By projecting this onto others around them or the social situation they are in, helps to shift the focus away from their own problem. Most high functioning alcoholics are in denial that they have a problem because they are capable of working and socializing like everyone else.

4. They Always Excuse Why They Drink Yet Hide Their Drinking

A high functioning alcoholic will always give you a reason why they drink. Stress at work, dealing with overwhelming children or simply that they’ve had a bad day. What’s more is that a high functioning alcoholic will conceal their drinking so you don’t see how much they are consuming. They can slip out early to get to the bar before you and arrange meeting you there.

They may even have bottles hidden in places like the car or desk drawer at the office. Next time you meet them at a bar notice if they seem like they have already had a few drinks. Hiding their drinking is a sure sign that they are addicted to alcohol and are having a problem functioning without it.

5. They Replace Meals with Drinks

Many functioning alcoholics will see a mealtime as an excuse to have a few drinks so it is not uncommon to see that they are more interested in ordering more alcohol instead of eating the food in front of them. Medical research has shown chronic alcohol abuse may result in a loss of appetite or failure to identify hunger.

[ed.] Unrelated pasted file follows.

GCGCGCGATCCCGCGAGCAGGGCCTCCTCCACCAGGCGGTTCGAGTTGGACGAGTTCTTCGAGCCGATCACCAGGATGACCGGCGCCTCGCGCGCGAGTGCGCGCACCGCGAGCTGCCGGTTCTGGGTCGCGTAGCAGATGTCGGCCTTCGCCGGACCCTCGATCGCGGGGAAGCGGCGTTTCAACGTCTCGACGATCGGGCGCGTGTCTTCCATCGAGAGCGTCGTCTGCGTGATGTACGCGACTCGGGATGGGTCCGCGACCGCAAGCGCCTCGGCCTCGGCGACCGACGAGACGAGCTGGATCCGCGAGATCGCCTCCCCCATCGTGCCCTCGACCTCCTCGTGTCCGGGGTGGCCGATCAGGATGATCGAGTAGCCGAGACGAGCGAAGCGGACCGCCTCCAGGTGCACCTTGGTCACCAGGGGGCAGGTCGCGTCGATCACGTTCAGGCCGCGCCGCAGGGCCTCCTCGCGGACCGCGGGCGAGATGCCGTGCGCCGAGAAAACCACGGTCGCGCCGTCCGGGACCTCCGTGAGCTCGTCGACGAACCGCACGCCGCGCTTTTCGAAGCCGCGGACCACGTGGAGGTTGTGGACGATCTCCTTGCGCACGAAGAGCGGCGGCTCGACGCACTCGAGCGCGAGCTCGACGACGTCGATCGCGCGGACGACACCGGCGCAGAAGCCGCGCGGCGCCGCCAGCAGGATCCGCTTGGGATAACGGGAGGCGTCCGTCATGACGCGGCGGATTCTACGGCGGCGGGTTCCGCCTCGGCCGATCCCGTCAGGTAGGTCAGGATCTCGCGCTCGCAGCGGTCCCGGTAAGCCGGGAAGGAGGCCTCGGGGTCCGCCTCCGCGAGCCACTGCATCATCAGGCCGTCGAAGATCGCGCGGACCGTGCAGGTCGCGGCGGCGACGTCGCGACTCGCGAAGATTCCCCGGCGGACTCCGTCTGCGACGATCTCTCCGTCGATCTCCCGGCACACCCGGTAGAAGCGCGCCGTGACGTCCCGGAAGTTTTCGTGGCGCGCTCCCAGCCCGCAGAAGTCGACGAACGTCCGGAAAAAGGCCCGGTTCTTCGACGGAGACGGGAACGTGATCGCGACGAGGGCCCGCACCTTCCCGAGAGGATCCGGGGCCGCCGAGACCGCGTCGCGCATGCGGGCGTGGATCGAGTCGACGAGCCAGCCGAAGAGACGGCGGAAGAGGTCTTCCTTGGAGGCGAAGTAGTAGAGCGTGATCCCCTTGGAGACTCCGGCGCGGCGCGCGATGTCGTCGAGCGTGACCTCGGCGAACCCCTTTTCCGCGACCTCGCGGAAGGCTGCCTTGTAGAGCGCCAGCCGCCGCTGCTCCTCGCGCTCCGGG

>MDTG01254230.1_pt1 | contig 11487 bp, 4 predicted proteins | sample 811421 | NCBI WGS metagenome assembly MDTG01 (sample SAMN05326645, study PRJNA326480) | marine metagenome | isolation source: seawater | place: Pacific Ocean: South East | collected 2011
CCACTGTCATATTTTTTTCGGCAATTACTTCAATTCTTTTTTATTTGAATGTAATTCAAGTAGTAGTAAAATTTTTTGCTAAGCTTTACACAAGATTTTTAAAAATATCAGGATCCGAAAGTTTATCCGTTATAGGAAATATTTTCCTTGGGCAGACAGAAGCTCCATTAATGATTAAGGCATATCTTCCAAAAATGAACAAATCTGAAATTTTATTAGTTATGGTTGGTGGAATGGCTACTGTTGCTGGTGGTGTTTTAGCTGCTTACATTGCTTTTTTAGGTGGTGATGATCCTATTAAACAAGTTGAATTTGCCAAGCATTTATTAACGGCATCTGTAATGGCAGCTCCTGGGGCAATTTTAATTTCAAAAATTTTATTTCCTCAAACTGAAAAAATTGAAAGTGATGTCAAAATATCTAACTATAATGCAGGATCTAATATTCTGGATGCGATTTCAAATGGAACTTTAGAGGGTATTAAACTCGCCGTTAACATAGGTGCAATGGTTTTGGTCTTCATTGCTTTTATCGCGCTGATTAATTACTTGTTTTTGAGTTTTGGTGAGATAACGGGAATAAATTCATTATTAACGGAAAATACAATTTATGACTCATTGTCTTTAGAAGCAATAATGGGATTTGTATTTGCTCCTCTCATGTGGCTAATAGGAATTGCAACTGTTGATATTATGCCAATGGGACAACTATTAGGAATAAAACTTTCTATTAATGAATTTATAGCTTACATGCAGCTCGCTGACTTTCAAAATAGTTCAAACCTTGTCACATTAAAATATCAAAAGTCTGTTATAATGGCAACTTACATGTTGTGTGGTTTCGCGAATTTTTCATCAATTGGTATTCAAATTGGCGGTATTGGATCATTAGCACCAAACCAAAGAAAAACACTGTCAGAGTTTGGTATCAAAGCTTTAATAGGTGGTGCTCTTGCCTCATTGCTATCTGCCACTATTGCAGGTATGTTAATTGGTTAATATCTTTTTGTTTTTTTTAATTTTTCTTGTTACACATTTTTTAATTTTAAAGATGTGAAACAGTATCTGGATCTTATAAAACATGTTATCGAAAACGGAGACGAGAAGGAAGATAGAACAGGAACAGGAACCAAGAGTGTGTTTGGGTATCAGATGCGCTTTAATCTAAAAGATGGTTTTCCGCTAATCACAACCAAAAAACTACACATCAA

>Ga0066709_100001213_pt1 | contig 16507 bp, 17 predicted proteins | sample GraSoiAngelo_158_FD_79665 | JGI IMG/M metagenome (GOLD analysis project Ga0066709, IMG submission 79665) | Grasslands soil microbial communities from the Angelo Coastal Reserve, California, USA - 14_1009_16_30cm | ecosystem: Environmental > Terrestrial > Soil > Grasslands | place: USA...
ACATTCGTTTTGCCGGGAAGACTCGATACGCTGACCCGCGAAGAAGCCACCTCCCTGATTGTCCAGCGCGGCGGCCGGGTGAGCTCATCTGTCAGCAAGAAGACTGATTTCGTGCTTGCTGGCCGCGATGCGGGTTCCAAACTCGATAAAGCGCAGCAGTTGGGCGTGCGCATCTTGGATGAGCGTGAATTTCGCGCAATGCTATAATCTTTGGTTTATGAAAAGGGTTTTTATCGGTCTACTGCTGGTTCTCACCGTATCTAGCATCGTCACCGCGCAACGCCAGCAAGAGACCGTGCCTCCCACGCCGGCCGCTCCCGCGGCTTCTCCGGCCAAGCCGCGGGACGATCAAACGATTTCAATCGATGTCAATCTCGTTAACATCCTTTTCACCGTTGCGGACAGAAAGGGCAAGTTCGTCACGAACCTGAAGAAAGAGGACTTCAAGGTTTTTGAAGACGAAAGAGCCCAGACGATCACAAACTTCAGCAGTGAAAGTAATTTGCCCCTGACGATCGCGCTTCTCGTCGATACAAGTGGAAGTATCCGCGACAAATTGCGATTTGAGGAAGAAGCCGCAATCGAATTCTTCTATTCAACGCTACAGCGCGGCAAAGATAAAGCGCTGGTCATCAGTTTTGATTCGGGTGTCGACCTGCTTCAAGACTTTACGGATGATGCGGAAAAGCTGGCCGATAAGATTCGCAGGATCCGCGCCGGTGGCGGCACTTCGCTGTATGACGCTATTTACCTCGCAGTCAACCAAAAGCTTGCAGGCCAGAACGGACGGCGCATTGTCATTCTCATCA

6. Acting Out of Character

If someone close to you who you’ve to know for a long time suddenly seems different, more outgoing or perhaps more aggressive than usual, it may be because they are a high functioning alcoholic.

On the outside, they appear to be the same person you’ve always known but pay close attention to how they are, particularly around other people or in larger groups. Alcohol tends to bring out certain behavior in people which can range from being more social to easily angered and violent.

By identifying someone you know as a high functioning alcoholic you might be able to reach out to that person and discover the reason behind their drinking and help them get the professional help they need. Depending on the severity of their alcoholism you might just be saving their lives.

Do you have anything to add to these 6 signs how to identify a high functioning alcoholic? Perhaps you have your own story about being a high functioning alcoholic and would like to share your experience with our readers? Leave us a comment below we would love to hear from you.

Guest Blog Post: Veronica Valli, Chip Somers & the Soberful programme

 

 

 

 

 

 

Today’s blog post comes from my friend Veronica Valli.  Veronica and I have worked together in the past where we discussed AA and the 12 steps and recorded our interveiws which you can revisit here.

V and I also have a shared connection in that she worked for Focus12 as did I!  Sadly by the time I joined the organisation both V and the legendary Chip Somers were no longer there but I have heard a great deal about him and know that he is a local hero in the rehab and recovery community.  So it is my great pleasure to feature this guest blog post and share their work with you here.  Over to V: